I always felt spoilt as a kid as I was lucky to have two Christmases. First one was Christmas Eve with my Dad’s family, the Aunts, Uncles, Cousins etc. Then the wake up Christmas morning to see what Santa had planted under the tree at home and a traditional baked turkey dinner. Both were magical to me as a kid.
Christmas Eve was special. You would arrive at my great grandmother’s house and deposit the presents under the tree and as there were quite a few family members, ohhh wow was there a mountain. Nibbles and drinks went around as adults caught up with each other. The children, well we just analysed the pressies from a distance, while playing and helping the adults out where needed for getting the food on the table.
Before the time came to finally see what bounty awaited us, carols had to be sung. Okay, major intimidation time for me. My cousins both did dance and singing lessons so they were the adapted little performers. Moi on the other hand, closest I got to singing in front of an audience was my hair brush in front of my dressing table mirror or hymns at school assembly every morning (I went for many years to ATYP so I was great at smiling and miming). So mycousins would perform as expected and I would be pressured into joining them. Though I will admit when all the family were singing together it was a wonderful thing which I do cherish and if I close my eyes I can still hear the various voices of those departed and those still present.
After carols the kids got to distribute the presents to everyone else, then and only then, were we able to check out our loot. I think there was some enjoyment had by certain adults, watching us being tortured by making us have to wait for the presents for such a length of time.
It wasn’t just the presents that were bountiful, there was food, massive amounts of food. My great grandmother’s dining table would be groaning under the weight of the most glorious array of food. There would be pork schnitzel, dill stuffed eggs, herring, mushrooms (my grandmother’s speciality), chicken, salads, terrines, the list just went on and on. Then there would be a big dessert spread of cheesecakes, almond cakes and more. It was an incredible sight, the food was fantastic and traditional.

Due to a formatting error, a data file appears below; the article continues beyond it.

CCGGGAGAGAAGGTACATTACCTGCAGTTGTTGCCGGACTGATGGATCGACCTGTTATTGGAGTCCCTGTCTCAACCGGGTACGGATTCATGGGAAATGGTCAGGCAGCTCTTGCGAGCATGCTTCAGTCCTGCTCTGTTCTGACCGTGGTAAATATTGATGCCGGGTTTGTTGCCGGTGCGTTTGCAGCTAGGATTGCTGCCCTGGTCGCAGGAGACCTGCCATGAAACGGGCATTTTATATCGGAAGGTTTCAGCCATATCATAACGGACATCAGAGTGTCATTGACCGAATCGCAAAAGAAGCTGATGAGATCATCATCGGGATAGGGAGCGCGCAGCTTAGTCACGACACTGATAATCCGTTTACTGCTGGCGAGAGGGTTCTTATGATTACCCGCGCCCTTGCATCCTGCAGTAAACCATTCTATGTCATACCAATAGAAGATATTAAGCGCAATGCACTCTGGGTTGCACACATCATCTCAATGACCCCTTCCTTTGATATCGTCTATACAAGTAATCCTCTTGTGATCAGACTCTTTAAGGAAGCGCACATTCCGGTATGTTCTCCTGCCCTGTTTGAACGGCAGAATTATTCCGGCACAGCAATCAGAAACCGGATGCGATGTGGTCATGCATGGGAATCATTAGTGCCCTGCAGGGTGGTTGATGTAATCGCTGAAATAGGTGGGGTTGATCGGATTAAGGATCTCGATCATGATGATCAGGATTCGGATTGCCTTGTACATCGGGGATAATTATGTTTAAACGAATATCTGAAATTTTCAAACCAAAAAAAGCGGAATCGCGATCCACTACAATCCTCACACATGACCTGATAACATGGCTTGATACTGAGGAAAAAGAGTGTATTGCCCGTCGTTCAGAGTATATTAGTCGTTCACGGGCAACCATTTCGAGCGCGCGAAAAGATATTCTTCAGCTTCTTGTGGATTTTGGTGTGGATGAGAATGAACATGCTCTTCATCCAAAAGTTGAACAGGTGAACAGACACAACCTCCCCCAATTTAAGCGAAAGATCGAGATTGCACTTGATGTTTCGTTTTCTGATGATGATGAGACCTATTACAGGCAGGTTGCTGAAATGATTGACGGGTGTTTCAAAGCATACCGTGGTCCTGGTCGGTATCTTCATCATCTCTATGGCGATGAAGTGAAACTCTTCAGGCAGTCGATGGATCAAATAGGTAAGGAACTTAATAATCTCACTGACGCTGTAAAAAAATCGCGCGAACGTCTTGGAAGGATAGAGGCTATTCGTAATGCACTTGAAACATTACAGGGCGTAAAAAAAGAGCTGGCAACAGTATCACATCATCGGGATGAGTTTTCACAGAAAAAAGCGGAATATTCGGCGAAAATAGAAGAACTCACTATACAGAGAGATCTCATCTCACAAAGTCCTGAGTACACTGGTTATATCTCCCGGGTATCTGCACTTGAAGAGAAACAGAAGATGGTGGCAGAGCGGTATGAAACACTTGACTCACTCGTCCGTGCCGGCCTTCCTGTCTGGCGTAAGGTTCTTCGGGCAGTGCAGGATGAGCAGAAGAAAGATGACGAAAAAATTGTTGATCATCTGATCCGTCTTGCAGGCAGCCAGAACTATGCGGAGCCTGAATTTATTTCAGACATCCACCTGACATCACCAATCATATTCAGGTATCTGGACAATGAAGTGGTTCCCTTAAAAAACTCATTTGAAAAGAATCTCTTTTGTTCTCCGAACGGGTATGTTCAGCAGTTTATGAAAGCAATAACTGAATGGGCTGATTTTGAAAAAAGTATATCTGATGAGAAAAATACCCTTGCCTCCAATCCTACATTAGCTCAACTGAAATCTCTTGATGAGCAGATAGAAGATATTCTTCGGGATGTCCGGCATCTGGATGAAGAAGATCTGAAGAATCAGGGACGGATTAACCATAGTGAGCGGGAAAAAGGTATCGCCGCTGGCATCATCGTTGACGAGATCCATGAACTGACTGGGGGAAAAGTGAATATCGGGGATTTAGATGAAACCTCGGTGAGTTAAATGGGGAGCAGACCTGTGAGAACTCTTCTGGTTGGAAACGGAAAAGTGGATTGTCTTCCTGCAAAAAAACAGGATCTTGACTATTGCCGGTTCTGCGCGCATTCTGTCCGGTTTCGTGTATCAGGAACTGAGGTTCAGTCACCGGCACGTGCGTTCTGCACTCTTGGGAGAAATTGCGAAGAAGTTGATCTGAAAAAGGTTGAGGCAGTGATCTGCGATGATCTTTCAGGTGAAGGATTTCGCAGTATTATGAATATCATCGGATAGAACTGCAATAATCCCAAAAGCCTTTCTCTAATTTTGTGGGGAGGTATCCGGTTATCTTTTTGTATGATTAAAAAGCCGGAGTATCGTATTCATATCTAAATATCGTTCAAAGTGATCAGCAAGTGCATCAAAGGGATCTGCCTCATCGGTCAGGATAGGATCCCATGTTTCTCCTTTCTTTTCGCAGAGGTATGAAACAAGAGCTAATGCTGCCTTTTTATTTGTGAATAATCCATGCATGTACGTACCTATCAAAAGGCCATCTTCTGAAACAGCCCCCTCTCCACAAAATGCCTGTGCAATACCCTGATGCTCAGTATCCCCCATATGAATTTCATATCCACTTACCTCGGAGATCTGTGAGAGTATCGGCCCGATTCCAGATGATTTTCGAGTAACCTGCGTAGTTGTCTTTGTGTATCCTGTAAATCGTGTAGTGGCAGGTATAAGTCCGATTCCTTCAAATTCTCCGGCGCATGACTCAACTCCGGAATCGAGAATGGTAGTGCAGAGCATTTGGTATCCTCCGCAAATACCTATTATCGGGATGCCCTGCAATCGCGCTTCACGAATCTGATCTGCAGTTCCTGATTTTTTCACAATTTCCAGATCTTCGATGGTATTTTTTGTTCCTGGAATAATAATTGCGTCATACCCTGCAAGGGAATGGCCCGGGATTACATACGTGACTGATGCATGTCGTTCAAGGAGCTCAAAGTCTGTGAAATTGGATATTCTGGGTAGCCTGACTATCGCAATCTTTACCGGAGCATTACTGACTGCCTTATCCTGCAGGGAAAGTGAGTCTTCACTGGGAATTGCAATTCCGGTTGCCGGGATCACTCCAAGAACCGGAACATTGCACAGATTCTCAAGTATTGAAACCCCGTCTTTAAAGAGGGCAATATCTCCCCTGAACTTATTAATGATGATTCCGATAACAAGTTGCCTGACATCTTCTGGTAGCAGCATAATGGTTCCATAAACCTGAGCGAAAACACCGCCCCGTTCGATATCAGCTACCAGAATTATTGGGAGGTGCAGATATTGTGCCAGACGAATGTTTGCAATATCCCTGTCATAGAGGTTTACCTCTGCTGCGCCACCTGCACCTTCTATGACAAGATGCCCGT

With a little sadness things have changed a great deal. My great grandmother and grandmother have both passed away as well as a few other family members. The cousins have grown up and we have gone a separate directions, so Christmas Eve does not exist in the form for me as it use to as a child and young adult.
Christmas Eve is still extremely special to me. These days it is celebrated at my Mum and Dad’s place and is just immediate family. It is funny how things change, on Christmas Eve it is now the traditional meal that we use to have on Christmas day as a family, and Christmas day is usually the big spread at my place or another family members’ on hubby’s side.
Mum prepares a lovely meal, there is an entree, usually Mum tries something new or goes for an old favourite. The Main meal is generally the same, turkey, roast potatoes, some other vege that tickles Mum’s fancy and the coveted red cabbage.
My Mum made a comment to Dad this year before I turned up, “Sara will walk straight to the stove, stir the red cabbage and taste it”. She was right, I did, until she mentioned it I did not realise I had my own little red cabbage tradition going!
2 rashers of bacon (finely diced)
1 large onion (finely diced)
1/4c brown sugar
1/4c white wine vinegar
1/8t powdered cloves
2 x 500g cans of red cabbage
1/2 cup red wine
1/4t caraway seeds
In a heavy based pot fry bacon over medium head until the fat runs. Add onions and cook until they have softened (about 5 minutes). Stir in remaining ingredients, except the caraway seeds, and cook covered for 30 minutes, giving it a stir now and then. Season to taste and add caraway seeds if desired – trust me it is desired
For nibbles with drinkies Mum made her bacon and egg tarts, guacamole served with corn chips as well as a red chilli dip.
Entree was a lovely prawn cocktail, served with a very moreish chilli cocktail sauce.
The carving of the turkey, and what an incredibly moist one it was. Orange, butter and other secret herbs and spices were placed under the skin to add to the flavour.
Thank you Mum for a wonderful Christmas Eve meal.